Russian-identifying martial-artist Steven Seagal is a supporter of the 2045 project, and personally wrote to Vladimir Putin requesting that he support what he describes as a “social movement.” Inverse has reached out to Seagal to see if his support for the project still stands.

“For me it is obvious that this initiative will strengthen Russia’s position in world science, [and] underline Russia’s role in the international community as the country claiming leadership in setting and solving global problems for the betterment of mankind,” writes Seagal in his letter.

Bernstein proposes that Cosmism has the possibility to strengthen Russian national identity in the same way the country got jazzed about Eurasianism in the early 2000s. But with its’ blending of occult-like philosophies and reliance on technology it’s still very taboo in more conservative circles, especially among the Russian Orthodox church who aren’t ready to concede that transhumanism is the “religion of the 21st century.”

Part of the underlying tenets of Cosmism is that Russia will have a active role in controlling the future; of managing the cosmos — basically the most Kremlin-ready philosophy ever.>> – Inverse Mag

You’re nowhere on this map yet, but on the other ones…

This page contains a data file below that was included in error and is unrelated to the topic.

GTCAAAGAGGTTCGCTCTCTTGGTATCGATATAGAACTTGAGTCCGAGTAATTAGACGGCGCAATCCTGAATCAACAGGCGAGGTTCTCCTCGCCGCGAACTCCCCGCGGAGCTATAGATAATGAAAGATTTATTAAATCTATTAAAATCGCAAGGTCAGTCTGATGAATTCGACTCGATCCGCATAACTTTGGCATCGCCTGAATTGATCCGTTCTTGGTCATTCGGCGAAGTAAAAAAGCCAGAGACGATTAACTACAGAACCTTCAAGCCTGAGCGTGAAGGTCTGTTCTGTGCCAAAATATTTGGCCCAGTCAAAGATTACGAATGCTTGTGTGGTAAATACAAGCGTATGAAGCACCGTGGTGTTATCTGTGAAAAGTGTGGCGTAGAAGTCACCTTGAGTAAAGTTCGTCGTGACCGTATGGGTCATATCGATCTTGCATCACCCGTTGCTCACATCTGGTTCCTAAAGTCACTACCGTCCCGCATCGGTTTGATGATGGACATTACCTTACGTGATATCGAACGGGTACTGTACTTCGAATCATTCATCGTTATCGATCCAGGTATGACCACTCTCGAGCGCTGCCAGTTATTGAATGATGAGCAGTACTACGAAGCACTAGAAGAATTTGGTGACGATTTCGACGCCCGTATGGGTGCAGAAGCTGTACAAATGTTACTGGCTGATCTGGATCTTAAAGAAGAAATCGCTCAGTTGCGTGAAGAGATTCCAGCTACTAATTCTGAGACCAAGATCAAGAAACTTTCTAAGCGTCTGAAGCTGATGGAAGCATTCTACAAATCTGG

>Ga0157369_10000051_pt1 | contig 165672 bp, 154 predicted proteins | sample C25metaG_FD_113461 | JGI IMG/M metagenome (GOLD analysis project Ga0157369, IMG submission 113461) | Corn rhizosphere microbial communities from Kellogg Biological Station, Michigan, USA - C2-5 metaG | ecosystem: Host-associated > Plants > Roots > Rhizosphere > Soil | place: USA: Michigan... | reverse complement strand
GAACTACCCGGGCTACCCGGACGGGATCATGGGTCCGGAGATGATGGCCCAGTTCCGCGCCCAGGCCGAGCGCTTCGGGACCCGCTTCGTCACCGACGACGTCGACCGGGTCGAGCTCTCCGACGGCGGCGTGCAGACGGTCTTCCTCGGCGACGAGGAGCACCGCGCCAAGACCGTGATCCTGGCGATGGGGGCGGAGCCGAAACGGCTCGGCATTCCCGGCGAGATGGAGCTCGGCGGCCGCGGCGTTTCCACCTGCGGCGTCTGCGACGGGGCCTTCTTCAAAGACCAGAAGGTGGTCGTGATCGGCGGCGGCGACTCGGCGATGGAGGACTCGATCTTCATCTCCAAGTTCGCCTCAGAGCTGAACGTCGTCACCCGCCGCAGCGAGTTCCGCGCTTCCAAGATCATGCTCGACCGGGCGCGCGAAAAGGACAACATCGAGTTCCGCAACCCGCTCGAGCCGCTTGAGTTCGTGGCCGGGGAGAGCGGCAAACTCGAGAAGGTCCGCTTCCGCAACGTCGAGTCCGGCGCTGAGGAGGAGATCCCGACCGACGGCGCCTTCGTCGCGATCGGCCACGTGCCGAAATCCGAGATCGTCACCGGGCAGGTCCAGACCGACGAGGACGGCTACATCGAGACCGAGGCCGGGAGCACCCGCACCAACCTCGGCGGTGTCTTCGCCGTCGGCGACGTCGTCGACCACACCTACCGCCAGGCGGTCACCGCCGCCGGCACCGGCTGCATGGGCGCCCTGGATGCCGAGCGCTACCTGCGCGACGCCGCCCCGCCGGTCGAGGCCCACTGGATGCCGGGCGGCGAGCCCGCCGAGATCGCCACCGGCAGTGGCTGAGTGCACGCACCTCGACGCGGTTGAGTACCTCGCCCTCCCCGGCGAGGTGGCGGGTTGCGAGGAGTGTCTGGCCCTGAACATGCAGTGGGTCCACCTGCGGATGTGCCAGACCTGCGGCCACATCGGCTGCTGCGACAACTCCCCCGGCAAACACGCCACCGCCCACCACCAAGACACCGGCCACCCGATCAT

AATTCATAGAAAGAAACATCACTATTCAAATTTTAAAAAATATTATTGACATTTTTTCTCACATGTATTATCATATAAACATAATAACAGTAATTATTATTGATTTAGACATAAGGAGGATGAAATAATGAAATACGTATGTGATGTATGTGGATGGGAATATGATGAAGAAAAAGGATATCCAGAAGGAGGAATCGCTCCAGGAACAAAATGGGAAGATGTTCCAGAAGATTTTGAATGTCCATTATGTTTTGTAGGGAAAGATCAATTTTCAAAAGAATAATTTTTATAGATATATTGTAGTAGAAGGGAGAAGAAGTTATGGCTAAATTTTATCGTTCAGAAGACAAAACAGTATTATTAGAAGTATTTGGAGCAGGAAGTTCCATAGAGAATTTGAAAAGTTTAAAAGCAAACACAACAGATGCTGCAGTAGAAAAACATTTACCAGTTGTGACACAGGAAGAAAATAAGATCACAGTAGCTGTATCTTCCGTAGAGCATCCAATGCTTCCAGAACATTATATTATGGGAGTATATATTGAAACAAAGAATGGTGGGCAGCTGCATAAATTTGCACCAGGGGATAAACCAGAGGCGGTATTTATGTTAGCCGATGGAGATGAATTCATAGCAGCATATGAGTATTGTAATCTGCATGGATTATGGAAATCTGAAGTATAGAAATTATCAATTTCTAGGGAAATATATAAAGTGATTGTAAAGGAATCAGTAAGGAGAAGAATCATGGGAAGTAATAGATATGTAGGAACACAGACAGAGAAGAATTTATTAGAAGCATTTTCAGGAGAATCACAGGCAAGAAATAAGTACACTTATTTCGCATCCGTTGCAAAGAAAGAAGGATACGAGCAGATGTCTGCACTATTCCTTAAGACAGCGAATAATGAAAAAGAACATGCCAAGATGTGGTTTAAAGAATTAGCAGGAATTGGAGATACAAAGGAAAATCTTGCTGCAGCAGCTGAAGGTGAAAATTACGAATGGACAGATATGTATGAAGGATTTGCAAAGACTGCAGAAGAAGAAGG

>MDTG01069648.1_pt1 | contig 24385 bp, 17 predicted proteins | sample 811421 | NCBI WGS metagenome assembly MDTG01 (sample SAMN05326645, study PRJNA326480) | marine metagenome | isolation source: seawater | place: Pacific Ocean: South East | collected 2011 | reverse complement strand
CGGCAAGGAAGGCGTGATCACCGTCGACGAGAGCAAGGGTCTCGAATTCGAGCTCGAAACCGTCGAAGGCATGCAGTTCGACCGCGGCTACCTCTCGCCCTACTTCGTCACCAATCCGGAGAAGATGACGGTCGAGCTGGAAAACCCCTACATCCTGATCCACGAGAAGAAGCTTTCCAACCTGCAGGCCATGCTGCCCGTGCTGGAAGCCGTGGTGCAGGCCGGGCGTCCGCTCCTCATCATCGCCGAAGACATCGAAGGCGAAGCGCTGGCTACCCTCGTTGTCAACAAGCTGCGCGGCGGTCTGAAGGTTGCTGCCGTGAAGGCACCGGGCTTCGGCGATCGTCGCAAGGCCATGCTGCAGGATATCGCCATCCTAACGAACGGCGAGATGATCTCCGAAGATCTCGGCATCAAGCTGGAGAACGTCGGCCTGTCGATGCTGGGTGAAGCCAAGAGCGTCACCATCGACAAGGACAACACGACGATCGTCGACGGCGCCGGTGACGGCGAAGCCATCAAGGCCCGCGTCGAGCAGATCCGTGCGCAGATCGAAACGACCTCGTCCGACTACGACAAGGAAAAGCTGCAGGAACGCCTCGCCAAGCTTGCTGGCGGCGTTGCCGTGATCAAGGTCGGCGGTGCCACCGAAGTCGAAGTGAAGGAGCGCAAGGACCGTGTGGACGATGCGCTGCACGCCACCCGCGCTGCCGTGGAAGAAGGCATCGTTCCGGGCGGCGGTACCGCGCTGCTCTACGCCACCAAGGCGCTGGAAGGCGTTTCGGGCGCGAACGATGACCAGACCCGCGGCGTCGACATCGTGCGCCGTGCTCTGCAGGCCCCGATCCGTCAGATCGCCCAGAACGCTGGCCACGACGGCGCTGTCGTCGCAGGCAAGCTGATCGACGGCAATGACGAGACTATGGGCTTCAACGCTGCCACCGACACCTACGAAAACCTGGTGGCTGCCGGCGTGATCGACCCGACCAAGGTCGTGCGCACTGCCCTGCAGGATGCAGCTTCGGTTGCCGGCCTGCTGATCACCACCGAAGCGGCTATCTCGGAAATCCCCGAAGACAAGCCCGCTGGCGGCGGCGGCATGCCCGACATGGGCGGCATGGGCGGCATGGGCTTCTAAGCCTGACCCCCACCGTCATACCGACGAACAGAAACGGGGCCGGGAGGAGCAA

And while many people still regard Russia through 50year old Cold War lenses and think Putin is opposed to the new global regime, I know better.

Davos and the WEF are filled with Russians, their Cyberpoygon is organized by a Russian bank and cybersecurity company in Russia, and I’ve shown you earlier that Klaus Schwab refers to Putin as a former disciple and early member of his youth organization, the ‘Young Global Leaders’.

Also, when 2045 got launched, it only took a celebritard like Steven Seagal to get prime-minister Putin’s support.

In Dmitry Itskov’s own words:

“On 16 May, 2011 Hollywood actor and martial arts master, Steven Seagal, publicly endorsed our movement and personally proposed that Mr. Putin consider a partnership with the “Russia 2045” movement.  Later we sent the prime minister a letter requesting that he support the international scientific research center which we are now establishing that will specialize in extending human life and improving its quality using cybernetic technology.  As a result a panel discussion was held at the Ministry of Education and Science of the Russian Federation and protocol that supported several initiatives of the 2045 Movement.

We have merely proposed that the Russian authorities consider partnering with our movement because participation in such a project is strategically important for our country.  However, “Russia 2045” has never been a project personally initiated by Vladimir Putin, nor has it ever been an initiative of any other ministry of the Russian government.  The goal of our project is to create accessible cybernetic technology to radically extend the lives of all people.  It has never been connected to the secret machinations of influential politicians and wealthy businessmen.

We believe that the goal of bringing about the immorality of all mankind may require the help of not just government and its leader, but the help of the whole international community.  We are now seeking the partnership of Russia, the United States, the European Union, and the United Nations, as well as other nations and organizations and will openly announce any kind of partnership on our movement’s website.”